Italy’s upcoming referendum on December 4 asks the Italian electorate whether they wish to accept a series of constitutional changes, which include senate reform and a new process to elect the President. This bill was originally passed by the Chamber of Deputies in May 2014 and the Senate in May 2016, and will now be voted on by the popular electorate.
As the Partito Democratico’s (Democratic Party) poll ratings – particularly those of Prime Minister Renzi – have declined, this referendum is increasingly being seen as an opportunity for the electorate to express their dissatisfaction with the current government’s inability to deliver the economic recovery that Prime Minister Renzi promised. In that sense, it can be compared to the UK’s referendum on the EU.
Current polls put the NO vote slightly ahead, as has been the case for the past several months. With roughly 25% of the electorate still undecided, these final two weeks of the campaign (during which no polls will be published) will continue to be crucial in determining the outcome. Furthermore, turnout will also be important – with high turnout likely to favor the NO campaign.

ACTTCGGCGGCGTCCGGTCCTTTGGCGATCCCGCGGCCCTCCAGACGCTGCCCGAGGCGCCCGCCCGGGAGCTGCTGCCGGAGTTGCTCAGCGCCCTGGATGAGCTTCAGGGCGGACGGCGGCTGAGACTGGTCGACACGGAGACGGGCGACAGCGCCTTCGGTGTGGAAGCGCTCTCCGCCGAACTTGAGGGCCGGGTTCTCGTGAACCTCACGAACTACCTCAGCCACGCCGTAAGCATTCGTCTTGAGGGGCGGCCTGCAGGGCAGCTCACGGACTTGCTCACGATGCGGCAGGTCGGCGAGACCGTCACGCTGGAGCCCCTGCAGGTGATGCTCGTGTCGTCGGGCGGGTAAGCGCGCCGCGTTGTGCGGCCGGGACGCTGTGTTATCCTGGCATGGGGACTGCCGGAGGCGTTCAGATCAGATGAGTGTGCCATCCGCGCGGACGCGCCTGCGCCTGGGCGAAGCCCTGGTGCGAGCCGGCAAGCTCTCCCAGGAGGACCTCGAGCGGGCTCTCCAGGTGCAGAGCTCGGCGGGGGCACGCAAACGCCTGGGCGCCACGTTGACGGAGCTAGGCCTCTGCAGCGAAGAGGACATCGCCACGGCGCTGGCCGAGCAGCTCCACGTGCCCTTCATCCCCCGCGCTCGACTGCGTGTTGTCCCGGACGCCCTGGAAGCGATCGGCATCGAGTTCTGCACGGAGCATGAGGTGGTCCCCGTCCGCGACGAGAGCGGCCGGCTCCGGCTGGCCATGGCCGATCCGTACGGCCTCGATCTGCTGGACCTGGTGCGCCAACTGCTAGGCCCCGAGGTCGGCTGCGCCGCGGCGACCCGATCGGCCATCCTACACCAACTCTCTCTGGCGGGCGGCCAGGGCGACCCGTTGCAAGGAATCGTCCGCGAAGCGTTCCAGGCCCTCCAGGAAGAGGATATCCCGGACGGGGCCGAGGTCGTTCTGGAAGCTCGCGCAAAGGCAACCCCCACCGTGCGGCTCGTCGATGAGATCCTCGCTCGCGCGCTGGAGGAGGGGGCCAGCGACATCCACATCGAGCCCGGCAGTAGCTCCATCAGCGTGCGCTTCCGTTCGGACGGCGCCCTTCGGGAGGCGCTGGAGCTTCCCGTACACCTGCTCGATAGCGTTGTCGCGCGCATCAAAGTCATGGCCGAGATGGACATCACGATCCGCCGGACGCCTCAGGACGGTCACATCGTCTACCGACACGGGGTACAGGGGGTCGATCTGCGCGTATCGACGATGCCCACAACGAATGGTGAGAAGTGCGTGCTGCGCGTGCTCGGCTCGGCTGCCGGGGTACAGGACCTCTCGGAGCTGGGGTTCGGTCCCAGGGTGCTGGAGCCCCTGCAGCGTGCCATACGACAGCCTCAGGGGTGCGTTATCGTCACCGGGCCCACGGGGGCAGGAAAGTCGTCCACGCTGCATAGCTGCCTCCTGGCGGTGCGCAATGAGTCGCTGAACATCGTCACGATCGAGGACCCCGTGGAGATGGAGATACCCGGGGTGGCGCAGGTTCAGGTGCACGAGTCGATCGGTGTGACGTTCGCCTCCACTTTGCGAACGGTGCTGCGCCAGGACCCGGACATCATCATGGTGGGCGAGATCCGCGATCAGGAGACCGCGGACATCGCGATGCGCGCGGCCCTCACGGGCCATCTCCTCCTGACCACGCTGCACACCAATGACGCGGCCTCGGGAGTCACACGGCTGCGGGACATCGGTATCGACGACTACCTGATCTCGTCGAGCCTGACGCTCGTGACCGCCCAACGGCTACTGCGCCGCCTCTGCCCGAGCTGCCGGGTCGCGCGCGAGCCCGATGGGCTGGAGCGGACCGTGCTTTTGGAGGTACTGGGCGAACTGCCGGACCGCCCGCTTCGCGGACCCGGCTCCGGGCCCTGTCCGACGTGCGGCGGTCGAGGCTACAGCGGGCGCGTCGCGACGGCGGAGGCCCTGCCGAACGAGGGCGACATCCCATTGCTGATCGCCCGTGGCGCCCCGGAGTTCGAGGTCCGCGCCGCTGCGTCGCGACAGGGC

Our base-case scenario (with a 50% probability) is that the referendum will result in a narrow NO vote. Also, when aggregating probabilities of both strong/narrow NO votes (see definitions below) there is an overall 70% probability of a NO vote.
In our base case scenario of a narrow NO vote, we expect the resignation of Prime Minister Renzi and the installation of a technocrat government whose key priority will be to change the electoral law before elections are due to be held in May 2018. Given that the polls have been relatively consistent, we believe the markets are pricing in our base-case.
The flow chart below explores the potential implications of the other outcomes.
In the case of either a strong YES or strong NO vote, we could see discussion of the need for early elections – or the market looking ahead to the regular elections scheduled for May 2018. It will be important to note whether or not the elections take place under one or two electoral laws, as this could determine the stability of an elected government.
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